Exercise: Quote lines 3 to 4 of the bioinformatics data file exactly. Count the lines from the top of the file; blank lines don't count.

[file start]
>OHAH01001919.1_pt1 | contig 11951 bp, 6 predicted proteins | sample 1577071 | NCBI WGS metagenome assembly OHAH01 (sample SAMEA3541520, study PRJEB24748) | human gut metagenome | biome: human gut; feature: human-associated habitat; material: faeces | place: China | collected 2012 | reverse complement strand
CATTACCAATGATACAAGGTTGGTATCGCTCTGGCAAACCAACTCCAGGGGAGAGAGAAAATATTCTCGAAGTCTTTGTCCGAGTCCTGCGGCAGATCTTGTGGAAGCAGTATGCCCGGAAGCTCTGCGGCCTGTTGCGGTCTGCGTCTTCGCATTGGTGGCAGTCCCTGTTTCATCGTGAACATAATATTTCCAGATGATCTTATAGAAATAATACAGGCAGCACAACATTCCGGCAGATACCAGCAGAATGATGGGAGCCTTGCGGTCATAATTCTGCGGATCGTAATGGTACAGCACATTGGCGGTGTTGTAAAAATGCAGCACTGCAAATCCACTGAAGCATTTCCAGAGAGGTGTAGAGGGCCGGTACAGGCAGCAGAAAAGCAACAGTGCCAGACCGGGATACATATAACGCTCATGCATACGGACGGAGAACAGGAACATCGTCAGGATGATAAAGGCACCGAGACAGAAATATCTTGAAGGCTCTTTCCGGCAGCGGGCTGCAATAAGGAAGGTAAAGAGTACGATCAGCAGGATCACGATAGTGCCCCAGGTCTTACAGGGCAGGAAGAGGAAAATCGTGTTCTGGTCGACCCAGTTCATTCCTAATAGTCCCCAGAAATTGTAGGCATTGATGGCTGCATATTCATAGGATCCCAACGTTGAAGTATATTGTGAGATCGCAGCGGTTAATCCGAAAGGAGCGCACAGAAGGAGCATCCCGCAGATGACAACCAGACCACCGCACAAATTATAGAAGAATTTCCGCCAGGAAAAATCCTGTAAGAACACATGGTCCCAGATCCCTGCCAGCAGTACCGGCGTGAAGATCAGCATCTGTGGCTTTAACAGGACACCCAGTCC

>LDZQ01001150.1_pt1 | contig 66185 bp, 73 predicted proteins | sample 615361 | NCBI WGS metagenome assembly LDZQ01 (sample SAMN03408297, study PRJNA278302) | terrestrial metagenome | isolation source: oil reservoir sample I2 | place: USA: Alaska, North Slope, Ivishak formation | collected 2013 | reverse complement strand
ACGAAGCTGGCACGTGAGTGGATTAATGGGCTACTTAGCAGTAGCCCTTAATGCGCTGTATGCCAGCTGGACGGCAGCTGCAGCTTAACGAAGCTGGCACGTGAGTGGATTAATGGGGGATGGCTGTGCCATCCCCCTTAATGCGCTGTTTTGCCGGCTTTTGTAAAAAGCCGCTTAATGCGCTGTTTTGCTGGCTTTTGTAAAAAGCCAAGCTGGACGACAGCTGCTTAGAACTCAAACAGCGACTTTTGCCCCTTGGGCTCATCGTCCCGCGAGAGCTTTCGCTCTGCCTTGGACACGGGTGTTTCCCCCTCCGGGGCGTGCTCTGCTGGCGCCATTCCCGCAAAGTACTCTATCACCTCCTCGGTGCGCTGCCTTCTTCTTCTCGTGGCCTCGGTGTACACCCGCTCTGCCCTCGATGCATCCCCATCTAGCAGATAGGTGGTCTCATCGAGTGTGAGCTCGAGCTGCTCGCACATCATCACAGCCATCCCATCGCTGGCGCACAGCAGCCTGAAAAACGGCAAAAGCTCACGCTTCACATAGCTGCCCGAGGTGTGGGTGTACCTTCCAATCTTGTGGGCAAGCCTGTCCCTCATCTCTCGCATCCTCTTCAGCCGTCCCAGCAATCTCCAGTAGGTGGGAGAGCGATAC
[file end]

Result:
>LDZQ01001150.1_pt1 | contig 66185 bp, 73 predicted proteins | sample 615361 | NCBI WGS metagenome assembly LDZQ01 (sample SAMN03408297, study PRJNA278302) | terrestrial metagenome | isolation source: oil reservoir sample I2 | place: USA: Alaska, North Slope, Ivishak formation | collected 2013 | reverse complement strand
ACGAAGCTGGCACGTGAGTGGATTAATGGGCTACTTAGCAGTAGCCCTTAATGCGCTGTATGCCAGCTGGACGGCAGCTGCAGCTTAACGAAGCTGGCACGTGAGTGGATTAATGGGGGATGGCTGTGCCATCCCCCTTAATGCGCTGTTTTGCCGGCTTTTGTAAAAAGCCGCTTAATGCGCTGTTTTGCTGGCTTTTGTAAAAAGCCAAGCTGGACGACAGCTGCTTAGAACTCAAACAGCGACTTTTGCCCCTTGGGCTCATCGTCCCGCGAGAGCTTTCGCTCTGCCTTGGACACGGGTGTTTCCCCCTCCGGGGCGTGCTCTGCTGGCGCCATTCCCGCAAAGTACTCTATCACCTCCTCGGTGCGCTGCCTTCTTCTTCTCGTGGCCTCGGTGTACACCCGCTCTGCCCTCGATGCATCCCCATCTAGCAGATAGGTGGTCTCATCGAGTGTGAGCTCGAGCTGCTCGCACATCATCACAGCCATCCCATCGCTGGCGCACAGCAGCCTGAAAAACGGCAAAAGCTCACGCTTCACATAGCTGCCCGAGGTGTGGGTGTACCTTCCAATCTTGTGGGCAAGCCTGTCCCTCATCTCTCGCATCCTCTTCAGCCGTCCCAGCAATCTCCAGTAGGTGGGAGAGCGATAC